A few levels in, the game introduces an important power-up called the Lob Cannon. Instead of firing Borbs in a straight line, it allows players to lob Borbs toward the top of the stack. The Lob Cannon would be a great addition to the Puzzle Bobble formula, except that its aiming is just 90% busted. You tap and aim a little cross-hair to lob, but the cross-hair appears far lower on the screen than the player’s finger, making the item quite painful to use.
Fighting the frizzies
Bubble Town 2’s Story Mode contains 40 levels of Borb-popping fun. In addition to the traditional game play I already described, there are three other types of levels: Ball, Invasion, and Bosses. In Ball stages, Borbs form a spinning ball in the center rather than coming down from the ceiling. Invasion levels work more like normal ones except that there are two fast-descending columns of Borbs instead of a single stack. Both level types increase the challenge and add a welcome dose of variety.
Each of the game’s four boss battles features a unique mechanic. For instance, before the Cyber Lump can be defeated, players must first clear away the Borbs surrounding his giant melon. Then tapping the screen will destroy the power panels on his cheeks, at last weakening him enough to be harmed from regular cannon shots.
Quick Play and the missing Story Mode save
Quick Play provides a break from Story Mode’s ever-increasing challenge. At least, it’s supposed to. See, players can choose to jump straight into a Classic, Ball, or Invasion level. Ball and Invasion aren’t automatically unlocked from the start; they must first be reached in Story mode. Unfortunately, beating Story Mode actually wipes out the player’s Story progress. This not only makes it impossible to replay old levels without trudging through the Story again, it also means Ball and Invasion have to be unlocked again. Deleting players’ Story Mode file after clearing the game is pointless. I will assume it’s a bug rather than by design.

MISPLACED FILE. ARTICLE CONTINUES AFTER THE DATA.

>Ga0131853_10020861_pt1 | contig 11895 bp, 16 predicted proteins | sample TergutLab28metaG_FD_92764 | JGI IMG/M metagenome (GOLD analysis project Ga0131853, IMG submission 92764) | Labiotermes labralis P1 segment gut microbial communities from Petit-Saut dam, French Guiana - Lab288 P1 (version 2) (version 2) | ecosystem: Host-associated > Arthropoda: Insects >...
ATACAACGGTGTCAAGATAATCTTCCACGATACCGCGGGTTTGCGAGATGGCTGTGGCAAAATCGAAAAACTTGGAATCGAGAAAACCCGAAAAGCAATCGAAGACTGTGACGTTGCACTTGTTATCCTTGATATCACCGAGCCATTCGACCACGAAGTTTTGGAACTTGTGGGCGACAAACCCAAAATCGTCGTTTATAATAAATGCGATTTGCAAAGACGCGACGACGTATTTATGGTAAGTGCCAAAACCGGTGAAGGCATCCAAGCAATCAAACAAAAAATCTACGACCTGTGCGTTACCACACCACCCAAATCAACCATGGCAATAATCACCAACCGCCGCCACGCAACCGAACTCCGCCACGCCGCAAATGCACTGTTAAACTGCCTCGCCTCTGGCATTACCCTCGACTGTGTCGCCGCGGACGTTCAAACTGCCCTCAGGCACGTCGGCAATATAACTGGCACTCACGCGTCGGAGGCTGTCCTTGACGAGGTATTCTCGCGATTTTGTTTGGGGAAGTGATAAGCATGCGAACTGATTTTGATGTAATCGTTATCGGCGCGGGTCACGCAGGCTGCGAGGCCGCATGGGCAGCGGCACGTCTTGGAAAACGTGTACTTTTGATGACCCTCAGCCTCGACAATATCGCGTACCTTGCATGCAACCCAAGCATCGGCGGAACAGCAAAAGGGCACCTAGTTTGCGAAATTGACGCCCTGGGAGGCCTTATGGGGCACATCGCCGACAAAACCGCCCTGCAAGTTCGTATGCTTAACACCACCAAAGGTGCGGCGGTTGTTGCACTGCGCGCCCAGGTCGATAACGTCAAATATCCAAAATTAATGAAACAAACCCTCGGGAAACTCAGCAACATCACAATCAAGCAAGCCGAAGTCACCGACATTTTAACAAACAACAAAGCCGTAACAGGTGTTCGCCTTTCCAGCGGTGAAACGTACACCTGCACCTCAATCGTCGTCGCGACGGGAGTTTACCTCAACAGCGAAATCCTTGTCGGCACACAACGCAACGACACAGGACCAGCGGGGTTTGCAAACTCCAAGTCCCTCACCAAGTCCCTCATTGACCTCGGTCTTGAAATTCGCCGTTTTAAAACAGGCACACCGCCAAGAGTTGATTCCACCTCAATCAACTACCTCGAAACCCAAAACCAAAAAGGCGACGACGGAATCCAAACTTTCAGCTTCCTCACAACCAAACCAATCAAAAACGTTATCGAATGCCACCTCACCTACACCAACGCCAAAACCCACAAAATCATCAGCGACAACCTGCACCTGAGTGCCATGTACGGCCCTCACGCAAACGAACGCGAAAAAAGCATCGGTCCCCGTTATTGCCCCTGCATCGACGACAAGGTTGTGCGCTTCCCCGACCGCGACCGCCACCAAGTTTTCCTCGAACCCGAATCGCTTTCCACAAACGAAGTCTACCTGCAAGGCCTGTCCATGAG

Initially Bubble Town 2’s Achievements required an active internet connection to unlock, but that was thankfully fixed in a patch. As for their difficulty, only two should present any real challenge. “Bubblicious” requires gamers to detach 14 Borbs with a single shot of the Plunger power-up. That can only be done on a few specific levels late in the game and takes a bit of planning.
“In It to Win It” is the game’s most grueling Achievement - it’s probably semi-glitched. The description reads, “The player must reach a score of 150,000.” But rather than requiring a cumulative score of 150K as you would expect, the score must be reached in a single level (level 10 is best). It took me about an hour to score – quite a hassle. Still, with patience everything is possible.
At the time of this writing, Bubble Town 2 game is the only Puzzle Bobble clone on Xbox Live. Its graphics and controls are sub-par, but the core game play somewhat makes up for those shortcomings. People who like this particular kind of puzzle game and go in with low enough expectations will probably enjoy it for what it’s worth. I don’t regret my visit to Bubble Town, but I hope Taito brings the real Puzzle Bobble to Windows Phone some day.
Bubble Town 2 costs $2.99 and there is a free trial. Pop on over here (Zune link) to get it from the Marketplace.